ELIS. Olympia. 111th Olympiad, 336 BC. Stater (Silver, 25 mm, 12.00 g, 9 h), Hera mint. F-A Head of Hera to right, wearing ornamented stephanos inscribed F[AΛ]EIΩN, triple-pendant earring and pearl necklace. Rev. Eagle standing left, wings spread and head to right, on oval rock; all within olive wreath. BCD Olympia 159 (same obverse die). BMFA 1219 = Warren 932 (same dies). Seltman 344 (FG/ιψ). Beautifully toned and struck on good metal. Light doubling on the reverse and with a thin flan crack, otherwise, very fine.
From a Swiss collection and that of T.B. Cederlind, Classical Numismatic Group E-Auction 390, 1 February 2017, 116.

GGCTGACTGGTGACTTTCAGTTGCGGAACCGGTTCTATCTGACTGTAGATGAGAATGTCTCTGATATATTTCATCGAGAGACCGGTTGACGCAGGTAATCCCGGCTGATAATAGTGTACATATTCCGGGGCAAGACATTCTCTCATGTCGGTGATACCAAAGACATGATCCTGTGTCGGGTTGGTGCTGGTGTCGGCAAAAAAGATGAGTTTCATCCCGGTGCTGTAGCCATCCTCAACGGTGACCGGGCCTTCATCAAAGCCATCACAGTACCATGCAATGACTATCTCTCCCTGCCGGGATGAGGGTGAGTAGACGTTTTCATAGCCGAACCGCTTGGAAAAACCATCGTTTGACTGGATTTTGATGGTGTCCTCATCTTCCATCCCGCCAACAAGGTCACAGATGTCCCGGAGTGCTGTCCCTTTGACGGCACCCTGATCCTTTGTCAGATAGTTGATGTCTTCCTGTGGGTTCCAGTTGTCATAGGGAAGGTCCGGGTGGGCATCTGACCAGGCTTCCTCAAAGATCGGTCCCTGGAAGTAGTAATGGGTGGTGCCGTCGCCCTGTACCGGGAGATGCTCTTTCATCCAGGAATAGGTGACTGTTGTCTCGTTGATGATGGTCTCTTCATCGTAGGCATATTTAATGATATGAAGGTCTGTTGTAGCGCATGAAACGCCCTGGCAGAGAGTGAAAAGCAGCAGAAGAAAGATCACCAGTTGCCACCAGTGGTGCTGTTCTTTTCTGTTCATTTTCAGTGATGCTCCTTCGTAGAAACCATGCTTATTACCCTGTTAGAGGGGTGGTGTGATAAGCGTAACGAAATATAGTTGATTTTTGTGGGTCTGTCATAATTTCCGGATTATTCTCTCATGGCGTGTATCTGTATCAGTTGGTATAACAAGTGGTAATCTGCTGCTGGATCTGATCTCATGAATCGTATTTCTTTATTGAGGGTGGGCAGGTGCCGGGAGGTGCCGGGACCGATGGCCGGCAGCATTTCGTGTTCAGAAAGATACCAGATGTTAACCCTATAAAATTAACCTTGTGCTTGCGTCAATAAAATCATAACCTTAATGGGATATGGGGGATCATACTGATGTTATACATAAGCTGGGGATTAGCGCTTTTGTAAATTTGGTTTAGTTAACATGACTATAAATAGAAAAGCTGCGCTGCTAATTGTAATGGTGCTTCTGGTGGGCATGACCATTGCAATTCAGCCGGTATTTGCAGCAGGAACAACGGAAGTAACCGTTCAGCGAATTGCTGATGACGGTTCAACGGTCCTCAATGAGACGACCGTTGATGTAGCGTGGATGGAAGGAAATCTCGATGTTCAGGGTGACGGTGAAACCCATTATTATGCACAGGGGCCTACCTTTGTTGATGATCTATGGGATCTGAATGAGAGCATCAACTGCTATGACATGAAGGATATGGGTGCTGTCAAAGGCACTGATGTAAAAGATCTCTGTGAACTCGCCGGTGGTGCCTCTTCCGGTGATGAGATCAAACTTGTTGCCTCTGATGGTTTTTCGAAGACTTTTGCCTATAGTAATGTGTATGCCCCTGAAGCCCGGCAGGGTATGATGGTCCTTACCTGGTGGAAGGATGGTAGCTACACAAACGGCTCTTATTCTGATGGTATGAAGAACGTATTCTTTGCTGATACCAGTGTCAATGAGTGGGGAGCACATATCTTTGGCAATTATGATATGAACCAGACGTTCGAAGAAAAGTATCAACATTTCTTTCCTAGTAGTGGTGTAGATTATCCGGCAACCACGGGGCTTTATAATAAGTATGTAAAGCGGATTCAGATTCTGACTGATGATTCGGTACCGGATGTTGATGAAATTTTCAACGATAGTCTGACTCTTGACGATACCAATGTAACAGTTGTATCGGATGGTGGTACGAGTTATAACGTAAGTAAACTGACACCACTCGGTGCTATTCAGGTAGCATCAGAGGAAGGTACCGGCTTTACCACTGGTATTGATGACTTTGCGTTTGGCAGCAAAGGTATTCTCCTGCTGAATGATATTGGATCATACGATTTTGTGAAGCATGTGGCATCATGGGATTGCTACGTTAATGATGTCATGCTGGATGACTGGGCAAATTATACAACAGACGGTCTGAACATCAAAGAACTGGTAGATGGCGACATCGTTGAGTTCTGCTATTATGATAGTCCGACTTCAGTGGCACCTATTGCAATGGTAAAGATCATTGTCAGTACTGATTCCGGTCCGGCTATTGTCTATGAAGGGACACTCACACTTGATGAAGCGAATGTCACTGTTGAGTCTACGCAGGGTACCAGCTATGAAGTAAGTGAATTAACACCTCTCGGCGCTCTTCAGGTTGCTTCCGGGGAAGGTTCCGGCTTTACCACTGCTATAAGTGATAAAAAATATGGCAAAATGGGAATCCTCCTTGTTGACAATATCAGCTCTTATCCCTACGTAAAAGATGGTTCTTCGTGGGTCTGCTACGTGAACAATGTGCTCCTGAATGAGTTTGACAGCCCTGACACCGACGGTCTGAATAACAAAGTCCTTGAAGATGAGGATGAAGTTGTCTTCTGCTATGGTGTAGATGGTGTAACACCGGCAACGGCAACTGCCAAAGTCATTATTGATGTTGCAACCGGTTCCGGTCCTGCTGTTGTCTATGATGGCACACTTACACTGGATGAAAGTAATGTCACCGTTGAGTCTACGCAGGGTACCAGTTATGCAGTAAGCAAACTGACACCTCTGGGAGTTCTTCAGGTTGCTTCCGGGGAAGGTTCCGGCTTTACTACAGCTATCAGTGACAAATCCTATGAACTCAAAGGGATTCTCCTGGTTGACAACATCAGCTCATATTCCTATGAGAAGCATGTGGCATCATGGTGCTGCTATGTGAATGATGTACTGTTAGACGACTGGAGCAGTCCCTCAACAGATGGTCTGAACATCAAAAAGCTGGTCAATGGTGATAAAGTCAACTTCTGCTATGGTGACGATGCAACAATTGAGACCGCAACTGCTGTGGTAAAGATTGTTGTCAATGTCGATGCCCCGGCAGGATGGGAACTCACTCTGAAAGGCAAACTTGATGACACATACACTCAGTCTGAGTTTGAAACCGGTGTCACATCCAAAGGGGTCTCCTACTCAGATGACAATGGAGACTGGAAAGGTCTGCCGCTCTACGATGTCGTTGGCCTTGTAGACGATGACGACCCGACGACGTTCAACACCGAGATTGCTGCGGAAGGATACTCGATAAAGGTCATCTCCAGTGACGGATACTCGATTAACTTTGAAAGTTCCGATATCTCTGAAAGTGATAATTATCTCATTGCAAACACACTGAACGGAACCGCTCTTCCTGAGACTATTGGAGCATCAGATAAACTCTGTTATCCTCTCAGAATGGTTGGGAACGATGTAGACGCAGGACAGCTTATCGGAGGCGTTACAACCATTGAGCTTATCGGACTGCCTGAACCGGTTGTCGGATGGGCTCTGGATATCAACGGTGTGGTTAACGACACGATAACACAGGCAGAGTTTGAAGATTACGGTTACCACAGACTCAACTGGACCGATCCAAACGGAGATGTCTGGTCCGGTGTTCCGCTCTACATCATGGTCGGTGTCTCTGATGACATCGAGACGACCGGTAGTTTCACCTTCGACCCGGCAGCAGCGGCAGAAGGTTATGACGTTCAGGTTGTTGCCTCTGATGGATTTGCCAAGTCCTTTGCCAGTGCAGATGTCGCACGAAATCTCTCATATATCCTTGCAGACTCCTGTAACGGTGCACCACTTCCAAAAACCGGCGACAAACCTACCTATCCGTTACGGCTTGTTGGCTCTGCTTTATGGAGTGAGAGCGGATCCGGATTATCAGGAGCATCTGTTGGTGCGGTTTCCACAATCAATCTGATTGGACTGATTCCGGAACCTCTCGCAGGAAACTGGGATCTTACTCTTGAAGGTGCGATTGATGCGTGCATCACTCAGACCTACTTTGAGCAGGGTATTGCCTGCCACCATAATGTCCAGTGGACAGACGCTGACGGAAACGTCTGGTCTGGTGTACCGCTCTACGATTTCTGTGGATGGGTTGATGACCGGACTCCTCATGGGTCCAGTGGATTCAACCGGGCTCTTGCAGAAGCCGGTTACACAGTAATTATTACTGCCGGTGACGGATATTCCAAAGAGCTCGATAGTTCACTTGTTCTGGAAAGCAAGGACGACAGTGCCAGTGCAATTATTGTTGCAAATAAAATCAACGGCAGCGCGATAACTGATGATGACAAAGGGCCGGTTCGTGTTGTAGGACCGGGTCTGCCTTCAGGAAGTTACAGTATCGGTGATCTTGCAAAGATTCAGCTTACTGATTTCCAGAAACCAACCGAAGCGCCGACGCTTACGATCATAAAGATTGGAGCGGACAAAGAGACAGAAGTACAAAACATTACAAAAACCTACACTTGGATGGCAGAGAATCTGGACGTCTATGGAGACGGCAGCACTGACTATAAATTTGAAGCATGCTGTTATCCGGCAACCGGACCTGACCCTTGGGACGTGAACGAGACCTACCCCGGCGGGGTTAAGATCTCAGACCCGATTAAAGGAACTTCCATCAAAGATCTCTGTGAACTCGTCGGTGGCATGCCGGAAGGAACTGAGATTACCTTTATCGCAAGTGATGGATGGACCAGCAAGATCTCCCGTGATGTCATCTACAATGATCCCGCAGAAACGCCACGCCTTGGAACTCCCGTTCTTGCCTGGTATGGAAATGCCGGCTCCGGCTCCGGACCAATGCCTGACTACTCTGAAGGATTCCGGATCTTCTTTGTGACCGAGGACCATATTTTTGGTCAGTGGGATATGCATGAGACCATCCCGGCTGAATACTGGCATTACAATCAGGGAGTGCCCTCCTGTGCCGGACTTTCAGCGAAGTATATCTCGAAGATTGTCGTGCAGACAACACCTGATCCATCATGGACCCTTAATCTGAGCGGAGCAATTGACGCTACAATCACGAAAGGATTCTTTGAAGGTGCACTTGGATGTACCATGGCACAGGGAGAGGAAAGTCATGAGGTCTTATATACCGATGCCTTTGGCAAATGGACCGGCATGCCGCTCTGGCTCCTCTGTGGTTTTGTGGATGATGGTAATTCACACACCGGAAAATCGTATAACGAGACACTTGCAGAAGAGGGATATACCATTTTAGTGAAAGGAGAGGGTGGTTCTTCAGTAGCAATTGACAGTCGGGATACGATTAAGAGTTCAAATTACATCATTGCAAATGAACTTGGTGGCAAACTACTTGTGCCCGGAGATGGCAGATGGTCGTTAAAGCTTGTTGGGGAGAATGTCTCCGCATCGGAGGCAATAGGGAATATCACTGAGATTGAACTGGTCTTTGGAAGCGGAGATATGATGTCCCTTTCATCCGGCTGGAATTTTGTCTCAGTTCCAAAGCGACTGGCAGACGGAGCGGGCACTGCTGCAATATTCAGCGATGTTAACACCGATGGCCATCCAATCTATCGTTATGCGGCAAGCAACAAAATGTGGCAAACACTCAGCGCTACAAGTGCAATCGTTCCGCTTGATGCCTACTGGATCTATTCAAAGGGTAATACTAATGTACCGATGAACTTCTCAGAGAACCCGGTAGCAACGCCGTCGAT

Seltman dated this lovely stater to the 111th Olympiad in 336 BC, which is the year of the murder of Philip II and the accession of his son Alexander to the throne. This connects the coin to both the Macedonian king as well as to the famous Athenian Pankratiast Dioxippos (Pankration was an Olympic boxing and wrestling sport), whose reputation as a fighter was such that no other athlete dared to take him on at the Olympic Games in 336 BC. As the unchallenged Olympic champion, Dioxippos was greatly admired by Alexander and he accompanied the king on his epic campaign against the Persian Empire. However, the story took a tragic turn during the Macedonian invasion of India in 326/5, when Dioxippos was challenged to a duel by the highly respected veteran Macedonian soldier Korragos. Unperturbed, the experienced Pankratiast faced his heavily armed opponent nude and oiled, and armed solely with a club. To the great embarrassment of the Macedonian spectators, Dioxippos easily defeated and disarmed Korragos, who was spared from being killed only due to Alexander's intervention. Rumors about Alexander's dissatisfaction with Dioxippos soon led to a plot against the celebrated sportsman, in the course of which Macedonian soldiers placed a golden cup under his pillow and then accused him of theft. Indignant at the assault on his honor, Dioxippos wrote an outraged letter to Alexander in which he explained the plot, before committed suicide by falling on his sword, as had Ajax the Telamonian famously done in the Trojan War to wipe out his disgrace. It is reported that Alexander grieved deeply over the death of the Pankratiast, whom he had admired for his skills but failed to protect from the intrigues of his own men.